In June of 2009, divers in Puerto Cabezas protested an industry-mandated 30% wage cut by uniting in the streets, taking the town's mayor hostage and seizing the docks. The government called in additional riot police to protect industry assets from the mob, and boat owners anchored their boats off-shore to protect them from damage. For an entire month, commercial diving boats remained idle and the regional economy stagnant while boat owners, processing plant owners, the police and government agencies searched for a solution. After a month of resistance, necessity forced divers to reluctantly accept a new wage of $2.50/pound of lobster tail—the lowest price since commercial diving was introduced into Nicaragua 20 years ago.

In order to prevent further abuses and unnecessary diving injuries, the Nicaraguan government recently passed a law that would have banned commercial lobster diving with compressed air beginning in 2011. However, industry stakeholders in the region failed to prepare for the economic and social consequences of the industry reform, and were unable to offer any viable alternatives to diving. Just days before the law was set to take effect in February of 2011, Nicaragua's General Assembly approved an extension, and the law is now set to take effect in 2013.

It is the goal of the film to bring the complex social and economic issues facing the Miskito Coast to the attention of a larger audience and foment targeted change that will lead to fewer injuries from a better-regulated lobster industry and assistance for the thousands of men who live paralyzed along the Miskito Coast.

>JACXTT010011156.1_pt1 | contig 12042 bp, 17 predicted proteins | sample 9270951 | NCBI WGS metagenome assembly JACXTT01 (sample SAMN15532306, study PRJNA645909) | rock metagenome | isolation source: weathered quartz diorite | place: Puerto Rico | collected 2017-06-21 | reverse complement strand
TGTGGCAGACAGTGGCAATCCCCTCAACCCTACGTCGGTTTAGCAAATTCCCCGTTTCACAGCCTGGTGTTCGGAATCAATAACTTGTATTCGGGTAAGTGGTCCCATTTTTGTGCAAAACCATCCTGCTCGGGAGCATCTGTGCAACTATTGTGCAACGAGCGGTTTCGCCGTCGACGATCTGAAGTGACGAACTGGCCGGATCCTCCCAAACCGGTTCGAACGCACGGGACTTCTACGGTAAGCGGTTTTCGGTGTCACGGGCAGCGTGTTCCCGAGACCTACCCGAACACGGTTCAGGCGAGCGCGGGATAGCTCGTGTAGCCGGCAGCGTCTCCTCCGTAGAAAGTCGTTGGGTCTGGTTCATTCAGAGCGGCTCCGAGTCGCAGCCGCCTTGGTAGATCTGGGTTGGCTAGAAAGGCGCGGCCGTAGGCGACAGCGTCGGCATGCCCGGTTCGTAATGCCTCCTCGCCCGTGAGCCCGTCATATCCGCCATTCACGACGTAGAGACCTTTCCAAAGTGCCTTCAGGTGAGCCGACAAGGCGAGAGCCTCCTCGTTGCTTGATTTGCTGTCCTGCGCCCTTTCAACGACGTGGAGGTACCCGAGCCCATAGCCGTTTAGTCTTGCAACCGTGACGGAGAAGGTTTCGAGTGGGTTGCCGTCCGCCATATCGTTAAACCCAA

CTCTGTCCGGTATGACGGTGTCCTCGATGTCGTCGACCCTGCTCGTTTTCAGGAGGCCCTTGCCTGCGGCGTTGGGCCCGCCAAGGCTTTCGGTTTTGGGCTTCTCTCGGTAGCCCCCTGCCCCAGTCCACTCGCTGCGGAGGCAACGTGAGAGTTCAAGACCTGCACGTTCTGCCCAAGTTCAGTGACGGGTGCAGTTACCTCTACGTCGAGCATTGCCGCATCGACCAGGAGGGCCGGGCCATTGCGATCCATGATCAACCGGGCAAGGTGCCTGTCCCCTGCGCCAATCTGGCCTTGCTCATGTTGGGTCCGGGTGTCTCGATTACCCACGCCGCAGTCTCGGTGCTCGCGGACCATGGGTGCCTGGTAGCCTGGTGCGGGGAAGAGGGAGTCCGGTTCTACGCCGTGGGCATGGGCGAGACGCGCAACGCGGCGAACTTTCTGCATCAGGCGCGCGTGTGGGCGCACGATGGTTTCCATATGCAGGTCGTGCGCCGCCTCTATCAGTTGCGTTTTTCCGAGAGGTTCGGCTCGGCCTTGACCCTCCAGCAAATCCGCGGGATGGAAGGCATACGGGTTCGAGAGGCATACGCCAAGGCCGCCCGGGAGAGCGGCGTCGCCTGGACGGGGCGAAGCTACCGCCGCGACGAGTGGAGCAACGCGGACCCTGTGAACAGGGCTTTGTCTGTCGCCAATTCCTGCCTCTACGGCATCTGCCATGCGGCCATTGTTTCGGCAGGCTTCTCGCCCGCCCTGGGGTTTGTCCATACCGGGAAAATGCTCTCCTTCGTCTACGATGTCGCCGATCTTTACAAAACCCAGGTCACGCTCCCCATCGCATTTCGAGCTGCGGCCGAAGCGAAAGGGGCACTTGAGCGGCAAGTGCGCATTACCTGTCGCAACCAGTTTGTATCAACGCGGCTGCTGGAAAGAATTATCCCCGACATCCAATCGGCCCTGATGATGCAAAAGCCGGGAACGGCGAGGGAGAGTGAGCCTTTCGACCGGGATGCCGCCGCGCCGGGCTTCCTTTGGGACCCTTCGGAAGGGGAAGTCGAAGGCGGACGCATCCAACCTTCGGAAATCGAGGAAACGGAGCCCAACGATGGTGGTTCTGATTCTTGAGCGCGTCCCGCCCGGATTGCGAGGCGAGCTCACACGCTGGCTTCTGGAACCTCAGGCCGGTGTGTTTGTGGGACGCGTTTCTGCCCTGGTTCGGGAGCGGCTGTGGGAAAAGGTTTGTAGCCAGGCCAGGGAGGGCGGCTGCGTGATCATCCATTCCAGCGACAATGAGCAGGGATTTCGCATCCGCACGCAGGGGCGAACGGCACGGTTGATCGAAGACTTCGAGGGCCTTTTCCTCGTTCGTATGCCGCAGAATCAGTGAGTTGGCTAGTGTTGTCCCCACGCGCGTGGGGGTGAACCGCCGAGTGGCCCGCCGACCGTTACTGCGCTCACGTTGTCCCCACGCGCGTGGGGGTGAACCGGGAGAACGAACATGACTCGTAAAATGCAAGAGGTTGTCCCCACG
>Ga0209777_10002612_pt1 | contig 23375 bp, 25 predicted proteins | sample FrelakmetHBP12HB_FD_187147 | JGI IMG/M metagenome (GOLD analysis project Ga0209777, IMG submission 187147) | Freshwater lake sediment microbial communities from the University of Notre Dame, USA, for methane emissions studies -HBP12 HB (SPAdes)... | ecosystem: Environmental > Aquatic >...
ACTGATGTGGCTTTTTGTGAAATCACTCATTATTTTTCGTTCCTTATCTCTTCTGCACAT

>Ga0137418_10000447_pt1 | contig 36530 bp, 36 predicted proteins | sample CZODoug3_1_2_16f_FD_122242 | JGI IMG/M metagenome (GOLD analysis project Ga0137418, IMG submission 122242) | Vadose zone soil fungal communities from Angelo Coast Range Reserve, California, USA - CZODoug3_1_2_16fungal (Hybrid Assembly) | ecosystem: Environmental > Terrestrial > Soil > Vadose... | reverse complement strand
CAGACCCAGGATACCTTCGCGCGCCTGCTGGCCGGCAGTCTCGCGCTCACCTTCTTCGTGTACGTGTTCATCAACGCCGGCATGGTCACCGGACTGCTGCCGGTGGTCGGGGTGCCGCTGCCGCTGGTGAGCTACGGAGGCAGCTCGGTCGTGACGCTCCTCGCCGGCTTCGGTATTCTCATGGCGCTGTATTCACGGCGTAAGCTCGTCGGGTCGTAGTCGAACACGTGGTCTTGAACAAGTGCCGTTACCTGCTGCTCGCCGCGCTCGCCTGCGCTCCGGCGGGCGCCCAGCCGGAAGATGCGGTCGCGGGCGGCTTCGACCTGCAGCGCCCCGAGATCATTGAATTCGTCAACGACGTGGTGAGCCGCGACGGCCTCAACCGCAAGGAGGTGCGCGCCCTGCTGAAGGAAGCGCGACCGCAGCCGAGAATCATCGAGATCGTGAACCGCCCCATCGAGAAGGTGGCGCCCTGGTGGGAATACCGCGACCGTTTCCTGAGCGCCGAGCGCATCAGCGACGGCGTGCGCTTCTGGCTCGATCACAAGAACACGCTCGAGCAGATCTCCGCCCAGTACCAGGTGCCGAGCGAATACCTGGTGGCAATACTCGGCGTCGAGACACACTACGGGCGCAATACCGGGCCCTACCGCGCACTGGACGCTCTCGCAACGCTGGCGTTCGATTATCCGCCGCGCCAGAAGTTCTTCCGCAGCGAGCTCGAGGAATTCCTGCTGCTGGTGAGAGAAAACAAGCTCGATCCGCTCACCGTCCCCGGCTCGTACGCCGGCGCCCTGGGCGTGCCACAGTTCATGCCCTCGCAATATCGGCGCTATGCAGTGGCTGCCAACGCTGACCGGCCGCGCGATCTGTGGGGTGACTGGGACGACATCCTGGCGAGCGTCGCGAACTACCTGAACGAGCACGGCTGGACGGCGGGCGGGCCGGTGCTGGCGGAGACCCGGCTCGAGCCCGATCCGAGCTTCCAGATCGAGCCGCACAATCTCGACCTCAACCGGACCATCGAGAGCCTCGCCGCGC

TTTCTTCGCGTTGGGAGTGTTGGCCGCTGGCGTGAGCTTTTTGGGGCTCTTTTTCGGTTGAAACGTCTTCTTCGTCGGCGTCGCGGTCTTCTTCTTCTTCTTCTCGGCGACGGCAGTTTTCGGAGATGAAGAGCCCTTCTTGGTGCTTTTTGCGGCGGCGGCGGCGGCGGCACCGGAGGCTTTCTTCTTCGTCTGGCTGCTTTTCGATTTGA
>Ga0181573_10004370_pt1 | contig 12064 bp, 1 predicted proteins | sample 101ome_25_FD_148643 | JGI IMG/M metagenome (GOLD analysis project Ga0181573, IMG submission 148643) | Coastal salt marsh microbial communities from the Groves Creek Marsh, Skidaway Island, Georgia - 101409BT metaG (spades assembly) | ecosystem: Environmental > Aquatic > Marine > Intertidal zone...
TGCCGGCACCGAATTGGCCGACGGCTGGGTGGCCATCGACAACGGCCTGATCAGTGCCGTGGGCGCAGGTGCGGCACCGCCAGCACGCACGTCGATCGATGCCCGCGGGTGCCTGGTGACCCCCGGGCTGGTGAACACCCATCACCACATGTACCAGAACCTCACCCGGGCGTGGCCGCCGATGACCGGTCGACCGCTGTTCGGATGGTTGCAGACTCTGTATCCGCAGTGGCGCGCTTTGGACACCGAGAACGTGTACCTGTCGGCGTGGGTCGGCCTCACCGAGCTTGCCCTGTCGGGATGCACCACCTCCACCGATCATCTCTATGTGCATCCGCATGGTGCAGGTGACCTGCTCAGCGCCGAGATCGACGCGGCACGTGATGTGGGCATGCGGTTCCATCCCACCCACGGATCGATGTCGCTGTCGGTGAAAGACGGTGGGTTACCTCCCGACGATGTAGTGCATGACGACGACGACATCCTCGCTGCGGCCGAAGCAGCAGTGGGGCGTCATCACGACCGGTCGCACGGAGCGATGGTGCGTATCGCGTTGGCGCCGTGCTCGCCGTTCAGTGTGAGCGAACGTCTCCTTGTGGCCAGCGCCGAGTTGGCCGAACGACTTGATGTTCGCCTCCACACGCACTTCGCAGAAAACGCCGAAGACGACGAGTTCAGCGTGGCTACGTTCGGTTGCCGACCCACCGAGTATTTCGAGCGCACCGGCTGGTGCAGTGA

Perhaps these lobsters are destined for another port or purchaser, but this article is one of the few per the Miskitos that does not single out the “Red Lobster” restaurant chain - which is apparently the main purchaser of lobsters caught by Honduran Miskitos (maybe the supply line is now different, but to use a bad analogy, for decades illegal lobster was laundered via Honduran ports; pirateers paid more than the local rate). There is no shortage of “bad press” tied to the chain and the lobster dive practice (how much of this is deserved isn’t always so obvious, given that the restaraunt chain has funded educational programs per this problem and has since claimed it does not to buy dived lobsters). It is common to see article and bulletin board posts along the lines of “Red Blood for Red Lobster”, “Red Lobster Has Bloody Hands”, “The High Cost of Low Cost Red Lobster…”, etc. The law may fail for the reasons you imply, and there hasn’t been much success in this area, regardless of the country; Honduran Lobster Divers: Risking it All in the Hunt for 'Red Gold'. The money, culture, and isolation do not exactly assist in the setup of education or law enforcement programs; Death Looms Over Miskito Lobster Divers. There was a Dutch guy starting a documentary film in November, 2010. He was in Nicaragua in September & October and around Trujillo and out past Limon in November (not a good time to study the market as the greater Tocoa area roads were all shut down for political reasons, as were outland ports, etc.). Not sure the nature of the film though he was interviewing injured divers and those who used to work the black market, etc. This is different than a late 2010 DAN (Divers Alert Network) project that examined divers on Northcoast Honduras: National Geographic: Miskito divers risk injury and death to feed seafood markets . If the law were successful or if piracy was eliminated or if chains just stopped buying Nicaraguan-caught lobster, the result might be the same per the Miskito - not to menion the fact that elaborate trapped systems for lobster are not thought of favorably by those who care about the environment long-term (trap systems destroy reefs, etc.)